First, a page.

When I talk to people about designing an off grid solar system, the part people tend to find most confusing is the charge controller. So, today I decided to sit down and describe as simply as possible what a charge controller is, why you need one, and how to choose between all the different options.
How to choose a solar charge controller. Choose a charge controller with a maximum current rating (amps) and voltage rating (V) as big or greater than the current rating of your solar array. PWM controllers are best for small arrays (200 W or less) with array voltages that match the battery bank voltage, and MPPT controllers are best for all other cases. Controllers with temperature sensing or recommended if your batteries will operate in cold conditions.
While the above is probably enough to get you started with choosing an off grid charge controller, there is a lot more to know. Read on where I’ll discuss, in simple terms, what a charge controller does, and what the options are.
A Very Basic Introduction to Off Grid Charge Controllers
A charge controller is an essential part of any off grid, renewable energy system such as solar, wind, or micro-hydro power. They sit between the power generating source (solar panels, etc) and the battery bank.
Which solar charge controller do I recommend? Currently, there is only one solar charge controller that I wholeheartedly recommend to those going off grid. See why I think this charge controller is the absolute best… Read more
The most important job of a charge controller is to protect your expensive battery bank from over charging. Every battery has a limit to how much energy they can store. In order to protect your batteries from damage, the charge controller will slow down or stop the batteries from charging when they are full.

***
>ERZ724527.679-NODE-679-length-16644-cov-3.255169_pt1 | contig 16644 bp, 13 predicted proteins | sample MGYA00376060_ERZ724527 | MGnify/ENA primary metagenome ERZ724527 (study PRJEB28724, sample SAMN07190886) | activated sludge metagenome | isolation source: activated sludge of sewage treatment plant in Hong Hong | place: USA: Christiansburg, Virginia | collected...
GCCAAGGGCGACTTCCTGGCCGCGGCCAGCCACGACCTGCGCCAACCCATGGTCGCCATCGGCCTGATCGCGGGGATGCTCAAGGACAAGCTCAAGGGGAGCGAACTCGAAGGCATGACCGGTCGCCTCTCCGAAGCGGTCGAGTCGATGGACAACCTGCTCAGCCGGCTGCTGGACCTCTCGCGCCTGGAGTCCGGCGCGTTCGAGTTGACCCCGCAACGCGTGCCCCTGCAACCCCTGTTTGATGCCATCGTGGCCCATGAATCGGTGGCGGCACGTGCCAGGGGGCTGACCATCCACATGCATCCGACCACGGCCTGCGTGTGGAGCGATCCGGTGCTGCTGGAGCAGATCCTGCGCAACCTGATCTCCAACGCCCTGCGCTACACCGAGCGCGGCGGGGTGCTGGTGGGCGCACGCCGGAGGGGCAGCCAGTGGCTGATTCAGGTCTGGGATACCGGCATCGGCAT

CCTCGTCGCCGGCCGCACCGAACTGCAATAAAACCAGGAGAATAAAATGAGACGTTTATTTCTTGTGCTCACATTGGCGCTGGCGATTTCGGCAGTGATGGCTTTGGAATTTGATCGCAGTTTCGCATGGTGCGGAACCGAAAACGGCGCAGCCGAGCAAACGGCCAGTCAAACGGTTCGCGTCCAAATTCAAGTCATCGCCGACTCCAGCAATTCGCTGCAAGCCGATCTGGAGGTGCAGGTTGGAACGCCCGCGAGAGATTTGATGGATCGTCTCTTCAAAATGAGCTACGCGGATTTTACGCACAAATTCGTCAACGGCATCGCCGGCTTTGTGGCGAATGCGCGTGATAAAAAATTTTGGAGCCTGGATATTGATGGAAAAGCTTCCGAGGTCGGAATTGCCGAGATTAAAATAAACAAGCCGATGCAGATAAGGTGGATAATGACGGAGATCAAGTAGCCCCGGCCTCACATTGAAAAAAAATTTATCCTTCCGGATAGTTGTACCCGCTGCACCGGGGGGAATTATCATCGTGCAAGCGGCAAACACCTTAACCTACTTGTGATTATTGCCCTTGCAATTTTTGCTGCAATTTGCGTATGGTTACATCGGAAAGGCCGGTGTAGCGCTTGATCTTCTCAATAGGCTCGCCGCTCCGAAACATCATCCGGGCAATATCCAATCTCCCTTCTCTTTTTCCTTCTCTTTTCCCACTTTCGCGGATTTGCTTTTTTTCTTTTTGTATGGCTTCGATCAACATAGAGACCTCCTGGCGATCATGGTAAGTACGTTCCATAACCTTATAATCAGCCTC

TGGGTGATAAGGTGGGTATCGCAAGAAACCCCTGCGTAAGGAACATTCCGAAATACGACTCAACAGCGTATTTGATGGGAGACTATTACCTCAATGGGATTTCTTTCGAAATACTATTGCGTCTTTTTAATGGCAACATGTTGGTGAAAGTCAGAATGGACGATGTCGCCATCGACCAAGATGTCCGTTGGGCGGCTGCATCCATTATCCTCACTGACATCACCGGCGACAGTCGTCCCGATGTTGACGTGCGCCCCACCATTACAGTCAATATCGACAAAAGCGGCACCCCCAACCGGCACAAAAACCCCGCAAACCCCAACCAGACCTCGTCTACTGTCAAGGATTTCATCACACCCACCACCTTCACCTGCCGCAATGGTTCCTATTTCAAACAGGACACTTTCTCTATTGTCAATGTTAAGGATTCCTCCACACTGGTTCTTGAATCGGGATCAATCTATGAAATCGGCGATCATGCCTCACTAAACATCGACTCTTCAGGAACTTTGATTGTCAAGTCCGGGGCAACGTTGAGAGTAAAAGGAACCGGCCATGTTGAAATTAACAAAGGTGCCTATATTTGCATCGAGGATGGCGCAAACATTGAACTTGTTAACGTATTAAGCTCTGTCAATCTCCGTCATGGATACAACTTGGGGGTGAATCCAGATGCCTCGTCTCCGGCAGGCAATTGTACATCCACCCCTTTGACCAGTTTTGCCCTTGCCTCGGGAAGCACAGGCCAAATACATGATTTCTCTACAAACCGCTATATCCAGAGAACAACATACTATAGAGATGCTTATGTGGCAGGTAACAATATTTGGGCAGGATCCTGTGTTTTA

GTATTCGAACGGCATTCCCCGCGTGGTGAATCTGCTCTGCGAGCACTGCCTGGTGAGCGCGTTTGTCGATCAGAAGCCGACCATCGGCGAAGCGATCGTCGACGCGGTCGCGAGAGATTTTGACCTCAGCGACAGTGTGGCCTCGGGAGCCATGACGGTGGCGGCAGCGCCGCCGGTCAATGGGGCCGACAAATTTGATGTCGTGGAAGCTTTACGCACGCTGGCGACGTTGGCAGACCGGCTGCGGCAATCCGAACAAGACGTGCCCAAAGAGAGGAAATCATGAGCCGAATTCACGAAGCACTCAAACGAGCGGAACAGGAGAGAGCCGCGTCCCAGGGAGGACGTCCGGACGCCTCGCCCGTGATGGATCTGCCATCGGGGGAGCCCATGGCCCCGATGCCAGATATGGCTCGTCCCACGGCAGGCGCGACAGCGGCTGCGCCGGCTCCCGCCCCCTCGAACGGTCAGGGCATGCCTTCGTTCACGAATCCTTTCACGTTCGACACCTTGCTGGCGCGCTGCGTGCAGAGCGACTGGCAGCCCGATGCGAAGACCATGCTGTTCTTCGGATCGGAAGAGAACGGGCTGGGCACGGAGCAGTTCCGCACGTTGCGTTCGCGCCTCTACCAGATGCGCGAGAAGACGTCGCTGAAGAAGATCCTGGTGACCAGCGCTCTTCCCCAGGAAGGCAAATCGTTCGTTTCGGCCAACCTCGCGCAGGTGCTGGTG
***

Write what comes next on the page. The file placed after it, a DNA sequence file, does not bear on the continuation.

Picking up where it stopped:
All but the most basic charge controllers also come with additional safety features. Many will sense potentially hazardous conditions such as shorts, battery under-voltage, or excessive current draw and disable the power system to prevent damage.
Additionally, MPPT charge controllers have built in DC-DC converters. This allows you to run your solar array, wind generator, or water turbine at a different (usually higher) voltage than the battery bank. They also have internal computer chips that intelligently adjust the load on your solar panels and generators to ensure they are operating at maximum efficiency.
Charge Controller Buyer’s Checklist
When choosing a charge controller for your system, make sure that the following aspects are suitable for what you need.
- Amps / Power rating is sufficient
- Maximum array voltage is greater than or equal my array
- Battery bank voltage matches my battery bank
- Controller has battery charge profile that matches my battery bank type (most important for lithium or other cell types. Lead acid batteries are widely supported)
- Wire connection terminals are large enough for my wire
- Charge controller has temperature compensation, if batteries are in unheated room/compartment
How Big of a Charge Controller Do I Need?
The size of the charge controller puts an upper limit on how much power your off grid energy system can produce. You need to size your charge controller to meet you needs and to accommodate how much power your solar array or generators can produce.
Charge controllers are typically rated in either maximum current (A, amps) or maximum power (W, watts). Most of the time, you will want to get a charge controller that meets or exceeds the capacity of your solar array.
For instance, if you have a 1kW array, then you will need a 1kW or greater charge controller.